Why is it that we have lost the ability to disagree without attacking one another? The person who made the above comments has lost my respect, not because of his philosophy, but because of his childish response delivered as an unprovoked and personal attack on my own sensibilities-- and who then ran and hid instead of contributing to any sort of conversation.

We certainly are comfortable with blind attacks, aren't we? I bring up Facebook again, because it is such a potent and integral part of a young person's experience in this era. I came across a little "flair" button that read the following: "IT'S OKAY!!!! God put Obama in charge because he's the antichrist and we're all going to heaven soon!!!"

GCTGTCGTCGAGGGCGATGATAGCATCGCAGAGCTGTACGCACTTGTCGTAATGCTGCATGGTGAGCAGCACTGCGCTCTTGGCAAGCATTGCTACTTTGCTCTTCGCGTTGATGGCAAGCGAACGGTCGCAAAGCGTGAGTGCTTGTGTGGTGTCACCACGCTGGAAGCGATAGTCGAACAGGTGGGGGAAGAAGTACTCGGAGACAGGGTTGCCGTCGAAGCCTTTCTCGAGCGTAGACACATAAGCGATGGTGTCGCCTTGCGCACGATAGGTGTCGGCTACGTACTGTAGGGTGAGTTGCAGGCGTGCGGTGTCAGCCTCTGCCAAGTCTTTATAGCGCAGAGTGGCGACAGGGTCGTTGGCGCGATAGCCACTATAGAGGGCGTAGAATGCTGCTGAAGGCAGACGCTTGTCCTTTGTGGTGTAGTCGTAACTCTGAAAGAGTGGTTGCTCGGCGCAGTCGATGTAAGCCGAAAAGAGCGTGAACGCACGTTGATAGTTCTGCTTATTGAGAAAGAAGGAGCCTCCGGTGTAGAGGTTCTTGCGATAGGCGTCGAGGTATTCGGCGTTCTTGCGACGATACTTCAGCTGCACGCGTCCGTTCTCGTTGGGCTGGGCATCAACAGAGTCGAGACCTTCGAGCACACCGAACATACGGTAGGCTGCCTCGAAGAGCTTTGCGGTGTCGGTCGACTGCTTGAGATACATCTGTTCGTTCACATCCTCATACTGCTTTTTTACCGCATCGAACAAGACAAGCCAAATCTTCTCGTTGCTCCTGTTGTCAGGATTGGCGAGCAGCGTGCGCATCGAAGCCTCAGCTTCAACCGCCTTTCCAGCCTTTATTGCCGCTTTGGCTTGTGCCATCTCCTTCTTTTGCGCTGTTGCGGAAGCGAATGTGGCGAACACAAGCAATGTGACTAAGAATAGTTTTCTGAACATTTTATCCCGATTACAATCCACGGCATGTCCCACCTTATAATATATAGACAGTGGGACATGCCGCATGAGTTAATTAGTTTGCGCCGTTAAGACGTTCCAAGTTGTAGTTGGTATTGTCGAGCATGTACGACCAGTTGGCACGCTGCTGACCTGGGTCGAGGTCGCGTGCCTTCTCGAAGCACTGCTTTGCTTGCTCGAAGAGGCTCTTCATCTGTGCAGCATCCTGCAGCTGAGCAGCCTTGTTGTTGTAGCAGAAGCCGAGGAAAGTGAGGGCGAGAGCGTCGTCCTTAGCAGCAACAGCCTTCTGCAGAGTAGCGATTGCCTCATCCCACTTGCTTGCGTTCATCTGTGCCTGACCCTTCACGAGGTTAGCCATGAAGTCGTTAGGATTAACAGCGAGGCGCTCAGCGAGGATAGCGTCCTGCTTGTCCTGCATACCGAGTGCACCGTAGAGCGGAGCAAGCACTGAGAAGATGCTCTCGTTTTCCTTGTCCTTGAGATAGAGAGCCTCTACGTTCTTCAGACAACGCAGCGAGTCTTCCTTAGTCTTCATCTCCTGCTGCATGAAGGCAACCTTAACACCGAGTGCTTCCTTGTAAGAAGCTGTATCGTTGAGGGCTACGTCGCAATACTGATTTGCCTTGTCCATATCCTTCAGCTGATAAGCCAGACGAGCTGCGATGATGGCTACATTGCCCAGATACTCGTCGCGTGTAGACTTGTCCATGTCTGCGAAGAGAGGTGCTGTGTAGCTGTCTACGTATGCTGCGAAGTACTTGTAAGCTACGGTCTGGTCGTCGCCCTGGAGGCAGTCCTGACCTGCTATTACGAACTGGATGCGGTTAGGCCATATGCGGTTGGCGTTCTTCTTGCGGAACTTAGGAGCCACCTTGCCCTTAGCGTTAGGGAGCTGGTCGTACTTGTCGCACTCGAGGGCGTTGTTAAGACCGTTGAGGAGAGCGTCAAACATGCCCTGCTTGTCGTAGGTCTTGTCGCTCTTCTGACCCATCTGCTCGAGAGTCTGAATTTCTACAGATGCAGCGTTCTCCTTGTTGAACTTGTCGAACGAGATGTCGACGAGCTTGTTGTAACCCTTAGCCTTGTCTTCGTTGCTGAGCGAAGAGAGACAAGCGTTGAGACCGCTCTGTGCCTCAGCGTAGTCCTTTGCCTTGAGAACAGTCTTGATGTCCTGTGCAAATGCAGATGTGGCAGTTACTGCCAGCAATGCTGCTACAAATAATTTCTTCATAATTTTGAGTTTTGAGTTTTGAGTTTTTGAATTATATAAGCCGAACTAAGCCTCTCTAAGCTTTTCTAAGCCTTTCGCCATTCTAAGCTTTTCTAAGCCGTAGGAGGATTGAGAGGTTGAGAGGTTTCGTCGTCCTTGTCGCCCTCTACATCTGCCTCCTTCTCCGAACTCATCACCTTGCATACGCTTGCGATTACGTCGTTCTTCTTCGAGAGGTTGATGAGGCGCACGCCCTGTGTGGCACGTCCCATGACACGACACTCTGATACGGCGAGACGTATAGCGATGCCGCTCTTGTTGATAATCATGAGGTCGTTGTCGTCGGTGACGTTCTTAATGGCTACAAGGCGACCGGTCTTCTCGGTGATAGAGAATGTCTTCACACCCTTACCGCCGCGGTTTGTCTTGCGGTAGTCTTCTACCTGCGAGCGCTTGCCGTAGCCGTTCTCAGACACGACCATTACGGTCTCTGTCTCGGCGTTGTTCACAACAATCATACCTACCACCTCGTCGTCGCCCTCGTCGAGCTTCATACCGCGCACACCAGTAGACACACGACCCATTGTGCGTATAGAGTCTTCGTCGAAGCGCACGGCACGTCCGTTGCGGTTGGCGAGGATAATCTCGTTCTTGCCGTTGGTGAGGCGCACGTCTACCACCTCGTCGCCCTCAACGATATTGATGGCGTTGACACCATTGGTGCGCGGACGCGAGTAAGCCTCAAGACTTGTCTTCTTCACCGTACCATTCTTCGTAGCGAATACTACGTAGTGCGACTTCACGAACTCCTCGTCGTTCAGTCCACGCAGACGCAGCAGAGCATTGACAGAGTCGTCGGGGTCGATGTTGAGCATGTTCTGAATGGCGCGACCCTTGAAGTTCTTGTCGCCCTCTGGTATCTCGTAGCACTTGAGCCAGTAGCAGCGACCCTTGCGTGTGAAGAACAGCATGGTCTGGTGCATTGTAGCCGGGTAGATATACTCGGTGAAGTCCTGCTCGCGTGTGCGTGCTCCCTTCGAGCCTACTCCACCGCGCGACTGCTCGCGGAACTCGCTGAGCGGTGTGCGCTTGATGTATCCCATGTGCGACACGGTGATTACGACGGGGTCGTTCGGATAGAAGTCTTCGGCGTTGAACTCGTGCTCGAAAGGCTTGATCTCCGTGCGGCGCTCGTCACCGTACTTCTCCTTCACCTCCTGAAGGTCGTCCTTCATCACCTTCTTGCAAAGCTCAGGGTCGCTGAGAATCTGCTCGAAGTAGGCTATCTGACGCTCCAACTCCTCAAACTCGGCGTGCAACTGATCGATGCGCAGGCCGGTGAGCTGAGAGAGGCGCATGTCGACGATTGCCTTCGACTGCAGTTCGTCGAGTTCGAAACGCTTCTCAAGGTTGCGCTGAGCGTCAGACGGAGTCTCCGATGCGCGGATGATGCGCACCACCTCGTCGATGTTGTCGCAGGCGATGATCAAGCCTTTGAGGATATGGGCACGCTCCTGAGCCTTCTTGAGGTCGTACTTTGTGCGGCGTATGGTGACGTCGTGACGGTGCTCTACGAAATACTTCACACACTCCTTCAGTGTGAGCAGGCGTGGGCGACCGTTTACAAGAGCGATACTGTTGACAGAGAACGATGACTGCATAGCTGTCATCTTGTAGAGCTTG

I say, as intellectually as possible, WTF?! Oh, and also, please get your head out of your ass.

What hurts me most is that we as Christians seem to have lost our way. One of my professors at school called Christians one of the most hateful groups in America, and I can't say I blame her for that. We are more likely to be associated with denying marriage and choice rights, with self-righteous piety and blatant discrimination than anything else.

The most important things Jesus told us to do were to Love God and Love One Another. Where have we lost sight of that? Where did loving God turn into viciously fighting our neighbors in his name? (And since when has God gotten so weak that he needs people as screwed up and as small as us to defend him?) When did loving each other mean furthering a legislative and cultural agenda that writes hate and discrimination into state constitutions? When did it become attacking those whom we disagree with?